Golden Ox restaurant will be revived by Voltaire owners Gartner and Myers

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Yes, there will be foil-wrapped baked potatoes.

Chef Wes Gartner and his business partner, Jill Myers — co-owners of Voltaire, the bar and restaurant at 1617 Genessee, in the West Bottoms — have learned over the past couple of weeks that people care about baked potatoes. They’ve learned this because earlier this month, they signed a lease on the former Golden Ox restaurant space, at 1600 Genessee, across the street from Voltaire. (Stockyards Brewing Co. will inhabit the south half of the building.) People are excited. People have questions. People want potatoes.

The Golden Ox, one of Kansas City’s most famous steakhouses for 65 years, closed last December. It was considered gone for good until Gartner and Myers decided to bring the famous venue back to life.

“Wes and I used to have dinner at the Golden Ox on Sunday nights,” says Myers, whose memories of the steakhouse date back to her childhood. “We often discussed the things we would do if we could take it over. We never thought, at the time, that would actually happen.”

Myers guides me through the building, showing me how deftly it has been subdivided. The Stockyards Brewing Co. claims, among other areas, the old Golden Ox lounge, with its 20-foot mural of a 19th-century cattle drive. And the new Golden Ox is taking 5,000 square feet, including the original private dining area, the Dillingham Room. The former open grill, at the center of the restaurant, will become the venue’s bar, and the grilling station — which Gartner says will remain charcoal-fired — moves into the kitchen (with a wall removed so diners still see the cooks in action). Stockyards customers will be eating Golden Ox food. The result is something like two antiques in one, with each benefiting from separate, decidedly modern visions.

“Isn’t it a perfect building now?” says Bill Haw Sr., the cattleman who owns the space (and 48 acres of surrounding property). “I hate big restaurants.”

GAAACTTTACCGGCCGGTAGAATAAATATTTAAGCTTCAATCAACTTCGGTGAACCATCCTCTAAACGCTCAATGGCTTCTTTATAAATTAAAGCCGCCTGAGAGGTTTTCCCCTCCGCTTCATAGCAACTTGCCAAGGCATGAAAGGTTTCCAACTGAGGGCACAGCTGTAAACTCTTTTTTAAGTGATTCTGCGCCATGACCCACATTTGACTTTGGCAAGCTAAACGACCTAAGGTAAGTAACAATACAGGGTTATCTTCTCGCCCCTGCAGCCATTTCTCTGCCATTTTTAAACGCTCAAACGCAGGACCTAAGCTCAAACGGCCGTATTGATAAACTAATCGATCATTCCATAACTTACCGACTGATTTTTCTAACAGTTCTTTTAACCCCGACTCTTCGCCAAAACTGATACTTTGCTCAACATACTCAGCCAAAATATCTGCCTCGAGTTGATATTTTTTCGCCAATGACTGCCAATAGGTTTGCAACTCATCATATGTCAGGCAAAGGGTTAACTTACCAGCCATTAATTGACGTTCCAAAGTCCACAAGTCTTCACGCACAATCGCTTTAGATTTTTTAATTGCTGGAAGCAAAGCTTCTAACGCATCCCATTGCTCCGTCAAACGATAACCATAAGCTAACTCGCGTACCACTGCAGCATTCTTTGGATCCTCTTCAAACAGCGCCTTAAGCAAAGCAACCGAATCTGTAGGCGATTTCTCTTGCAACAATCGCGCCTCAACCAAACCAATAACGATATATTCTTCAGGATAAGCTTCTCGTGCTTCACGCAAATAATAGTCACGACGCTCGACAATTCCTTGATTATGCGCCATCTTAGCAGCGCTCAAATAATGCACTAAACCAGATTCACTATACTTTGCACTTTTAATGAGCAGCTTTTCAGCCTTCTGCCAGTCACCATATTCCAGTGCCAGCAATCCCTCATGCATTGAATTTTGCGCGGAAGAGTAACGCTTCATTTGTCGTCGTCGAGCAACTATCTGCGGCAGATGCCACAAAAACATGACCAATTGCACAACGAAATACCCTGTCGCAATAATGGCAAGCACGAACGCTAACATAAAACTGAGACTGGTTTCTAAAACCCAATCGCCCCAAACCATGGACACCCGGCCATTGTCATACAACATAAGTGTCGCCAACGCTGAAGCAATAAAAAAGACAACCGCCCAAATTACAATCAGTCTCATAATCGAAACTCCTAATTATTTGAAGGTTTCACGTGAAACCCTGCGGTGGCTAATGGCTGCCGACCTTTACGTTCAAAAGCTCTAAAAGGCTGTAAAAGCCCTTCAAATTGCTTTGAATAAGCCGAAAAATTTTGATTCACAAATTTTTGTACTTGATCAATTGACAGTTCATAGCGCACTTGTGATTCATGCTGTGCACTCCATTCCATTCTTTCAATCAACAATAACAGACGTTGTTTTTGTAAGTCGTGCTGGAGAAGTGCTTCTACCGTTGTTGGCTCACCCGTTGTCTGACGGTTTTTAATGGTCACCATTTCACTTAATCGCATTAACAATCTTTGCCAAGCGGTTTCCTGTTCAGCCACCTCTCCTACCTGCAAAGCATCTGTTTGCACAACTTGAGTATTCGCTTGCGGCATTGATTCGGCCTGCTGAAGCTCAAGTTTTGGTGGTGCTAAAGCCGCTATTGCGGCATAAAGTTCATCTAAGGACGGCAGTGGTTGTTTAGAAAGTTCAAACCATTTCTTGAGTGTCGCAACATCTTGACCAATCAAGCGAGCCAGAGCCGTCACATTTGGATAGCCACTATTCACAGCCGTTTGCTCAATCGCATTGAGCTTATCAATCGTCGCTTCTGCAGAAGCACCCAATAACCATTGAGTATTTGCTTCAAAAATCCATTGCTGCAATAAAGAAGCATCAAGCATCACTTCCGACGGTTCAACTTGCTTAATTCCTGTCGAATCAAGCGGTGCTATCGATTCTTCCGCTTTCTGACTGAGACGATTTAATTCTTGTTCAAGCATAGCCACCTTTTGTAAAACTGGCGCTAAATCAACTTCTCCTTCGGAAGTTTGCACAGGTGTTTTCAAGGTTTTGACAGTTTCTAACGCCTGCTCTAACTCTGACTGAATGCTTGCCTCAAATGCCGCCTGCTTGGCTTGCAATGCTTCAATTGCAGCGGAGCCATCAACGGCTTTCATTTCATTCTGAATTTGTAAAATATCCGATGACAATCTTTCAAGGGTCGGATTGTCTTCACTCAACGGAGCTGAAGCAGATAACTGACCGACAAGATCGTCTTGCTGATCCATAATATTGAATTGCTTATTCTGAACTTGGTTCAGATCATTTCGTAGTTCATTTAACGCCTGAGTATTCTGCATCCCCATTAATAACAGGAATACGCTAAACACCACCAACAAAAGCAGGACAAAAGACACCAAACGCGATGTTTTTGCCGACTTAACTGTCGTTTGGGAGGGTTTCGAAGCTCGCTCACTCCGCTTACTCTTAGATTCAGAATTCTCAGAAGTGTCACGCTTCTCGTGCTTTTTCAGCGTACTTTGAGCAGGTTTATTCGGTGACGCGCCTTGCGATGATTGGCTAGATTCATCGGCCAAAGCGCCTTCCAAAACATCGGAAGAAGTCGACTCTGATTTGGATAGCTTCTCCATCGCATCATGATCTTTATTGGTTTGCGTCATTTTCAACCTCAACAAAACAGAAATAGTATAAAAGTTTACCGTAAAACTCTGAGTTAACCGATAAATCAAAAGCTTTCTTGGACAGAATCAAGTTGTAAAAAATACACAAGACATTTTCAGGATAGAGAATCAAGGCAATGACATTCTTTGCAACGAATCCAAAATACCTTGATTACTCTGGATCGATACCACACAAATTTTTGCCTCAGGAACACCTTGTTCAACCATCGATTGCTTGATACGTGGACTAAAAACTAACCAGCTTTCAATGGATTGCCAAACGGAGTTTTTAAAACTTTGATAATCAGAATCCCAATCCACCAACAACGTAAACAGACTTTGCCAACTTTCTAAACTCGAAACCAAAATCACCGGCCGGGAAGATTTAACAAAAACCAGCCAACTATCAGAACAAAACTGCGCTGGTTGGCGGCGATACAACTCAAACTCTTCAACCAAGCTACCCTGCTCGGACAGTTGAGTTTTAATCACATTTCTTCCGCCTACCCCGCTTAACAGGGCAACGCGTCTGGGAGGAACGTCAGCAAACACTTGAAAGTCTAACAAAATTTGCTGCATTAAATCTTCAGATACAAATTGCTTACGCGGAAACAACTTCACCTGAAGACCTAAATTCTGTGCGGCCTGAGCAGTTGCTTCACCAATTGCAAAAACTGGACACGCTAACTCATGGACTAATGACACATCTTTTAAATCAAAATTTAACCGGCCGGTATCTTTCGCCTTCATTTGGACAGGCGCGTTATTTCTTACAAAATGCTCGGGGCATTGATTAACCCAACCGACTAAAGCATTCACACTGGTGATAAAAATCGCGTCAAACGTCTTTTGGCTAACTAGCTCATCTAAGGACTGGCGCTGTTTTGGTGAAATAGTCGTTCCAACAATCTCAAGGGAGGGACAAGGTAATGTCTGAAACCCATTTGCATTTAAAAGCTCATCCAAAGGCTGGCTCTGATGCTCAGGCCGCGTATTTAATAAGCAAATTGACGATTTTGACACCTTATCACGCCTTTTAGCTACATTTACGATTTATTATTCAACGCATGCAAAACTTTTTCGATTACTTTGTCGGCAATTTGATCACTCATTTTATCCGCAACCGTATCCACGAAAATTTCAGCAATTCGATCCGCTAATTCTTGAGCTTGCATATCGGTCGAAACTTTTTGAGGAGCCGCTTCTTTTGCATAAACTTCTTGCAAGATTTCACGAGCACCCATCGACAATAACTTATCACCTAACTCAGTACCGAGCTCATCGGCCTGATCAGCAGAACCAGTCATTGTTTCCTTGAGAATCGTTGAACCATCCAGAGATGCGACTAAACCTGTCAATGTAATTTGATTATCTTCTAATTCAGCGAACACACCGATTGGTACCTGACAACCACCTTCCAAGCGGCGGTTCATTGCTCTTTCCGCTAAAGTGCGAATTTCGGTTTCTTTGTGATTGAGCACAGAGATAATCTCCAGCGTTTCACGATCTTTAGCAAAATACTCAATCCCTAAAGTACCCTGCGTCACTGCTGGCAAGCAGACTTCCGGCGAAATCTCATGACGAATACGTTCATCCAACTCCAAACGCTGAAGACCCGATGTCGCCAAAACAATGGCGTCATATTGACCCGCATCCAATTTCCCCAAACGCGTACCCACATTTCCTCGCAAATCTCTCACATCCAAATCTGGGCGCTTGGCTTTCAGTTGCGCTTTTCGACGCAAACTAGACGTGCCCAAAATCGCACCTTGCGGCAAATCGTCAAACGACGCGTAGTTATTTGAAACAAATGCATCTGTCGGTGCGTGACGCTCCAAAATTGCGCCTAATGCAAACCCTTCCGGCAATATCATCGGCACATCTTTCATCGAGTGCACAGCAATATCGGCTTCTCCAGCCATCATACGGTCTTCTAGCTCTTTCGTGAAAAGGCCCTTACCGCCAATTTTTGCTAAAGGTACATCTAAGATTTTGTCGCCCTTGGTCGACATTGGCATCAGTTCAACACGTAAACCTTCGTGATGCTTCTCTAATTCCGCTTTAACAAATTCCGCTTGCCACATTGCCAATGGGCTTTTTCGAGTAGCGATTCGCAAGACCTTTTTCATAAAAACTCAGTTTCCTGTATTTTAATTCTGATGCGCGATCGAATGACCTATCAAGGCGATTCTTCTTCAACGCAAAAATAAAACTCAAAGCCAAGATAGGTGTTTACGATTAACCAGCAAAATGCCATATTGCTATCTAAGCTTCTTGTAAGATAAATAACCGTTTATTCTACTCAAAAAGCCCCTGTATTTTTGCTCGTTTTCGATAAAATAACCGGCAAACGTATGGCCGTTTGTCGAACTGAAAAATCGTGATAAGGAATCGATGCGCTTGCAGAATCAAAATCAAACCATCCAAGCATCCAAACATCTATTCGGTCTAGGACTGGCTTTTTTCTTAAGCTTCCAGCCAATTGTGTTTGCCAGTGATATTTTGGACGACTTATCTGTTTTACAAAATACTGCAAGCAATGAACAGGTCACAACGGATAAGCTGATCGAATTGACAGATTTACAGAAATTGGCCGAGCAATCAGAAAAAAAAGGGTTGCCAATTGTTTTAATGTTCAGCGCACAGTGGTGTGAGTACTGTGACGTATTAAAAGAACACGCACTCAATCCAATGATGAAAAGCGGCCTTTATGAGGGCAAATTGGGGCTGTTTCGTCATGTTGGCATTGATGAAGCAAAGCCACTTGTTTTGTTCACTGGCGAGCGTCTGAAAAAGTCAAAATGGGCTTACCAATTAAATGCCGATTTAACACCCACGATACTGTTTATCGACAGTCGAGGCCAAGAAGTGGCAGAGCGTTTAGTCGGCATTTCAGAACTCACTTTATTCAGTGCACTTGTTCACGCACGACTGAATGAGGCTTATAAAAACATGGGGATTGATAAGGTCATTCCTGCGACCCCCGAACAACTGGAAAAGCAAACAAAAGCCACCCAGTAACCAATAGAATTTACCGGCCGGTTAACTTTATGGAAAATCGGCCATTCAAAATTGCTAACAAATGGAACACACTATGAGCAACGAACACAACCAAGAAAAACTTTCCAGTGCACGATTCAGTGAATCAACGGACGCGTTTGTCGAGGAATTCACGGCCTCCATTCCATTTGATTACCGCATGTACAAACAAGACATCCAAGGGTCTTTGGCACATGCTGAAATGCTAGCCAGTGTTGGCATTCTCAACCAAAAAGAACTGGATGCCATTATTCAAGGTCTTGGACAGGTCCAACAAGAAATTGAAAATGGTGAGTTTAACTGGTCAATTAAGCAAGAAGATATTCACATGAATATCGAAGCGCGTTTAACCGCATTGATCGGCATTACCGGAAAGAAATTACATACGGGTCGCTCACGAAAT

Gartner and Myers watched the Golden Ox decline in its final few years. “I knew things were bad,” Myers tells me, “when a waitress told us not to order anything with bearnaise or hollandaise sauce because they weren’t made fresh anymore.”
“And then the menu started getting smaller and smaller as they dropped dishes from it,” Gartner adds. “I’m not sure, in the last days, you could even get real mashed potatoes anymore.”

So, yes, it does all come back to the spuds. And when Myers and Gartner reopen the Golden Ox in September 2016, the classic potato side dishes will take their places next to — what else — some kind of iceberg-lettuce salad (“probably a wedge,” Gartner says). But don’t look for plastic baskets filled with cellophane-wrapped crackers.

“If we have crackers,” Gartner says, “we’ll make them in-house. We’re planning to bake our own breads, too. This is a really big kitchen. There’s a lot we can do here.”

One of the reasons Myers and Gartner felt comfortable taking on the Golden Ox as a new project, while juggling Voltaire and their successful Moxie Catering, is that a steakhouse menu is essentially timeless — not subject to the seasonal fancies of voguish farm-to-table dining.

“We change the Voltaire menu a lot,” Gartner says. “But once a steakhouse menu is set, you don’t make significant changes to it. The original Golden Ox had certain dishes that dated back to 1949.”

That’s not to alarm Yelp types: Chef Gartner plans to turn his Golden Ox kitchen into an all-scratch facility, even as it turns out what he calls “the classic dishes.” That means, he says, “all the main beef cuts, the baked potatoes, some kind of gratin potato.” He adds, “I want to incorporate some kind of pasta dishes into the menu, too.”

Gartner and Myers plan to keep prices reasonable at their Ox. “This won’t be another Capital Grille,” Gartner says.

It took Gartner and Myers more than a year to ready Voltaire for its 2013 opening, and that space required little interior work. They’ve given themselves much less time to reopen the Golden Ox. The idea is to be open before the American Royal, but there’s much more construction work than they’ve taken on before, including returning the booths and banquettes. They’re still not sure they want to use the Ox’s old tables — “There’s an inch of resin on top of them,” Gartner says — or exactly which of Haw Sr.’s artifacts to put back into service. (“The restaurant’s name and the memorabilia are two of the best assets of the building,” Haw says, casting his vote.)

The Golden Ox’s spacious parking lot is another great asset, but much of that will go away when construction begins on a proposed 230-unit apartment building. Though that project hasn’t been finalized yet, Haw says, “in all probability, it will happen.” Myers says the new Ox is entitled to 200 of the original 900 parking spaces.

The old Golden Ox didn’t need even that much parking a year ago, but the West Bottoms’ recent evolution may yet make the area a restaurant hub. Meanwhile, Gartner says, “This is our own little time capsule down here.”

 

Categories: Dining, Food & Drink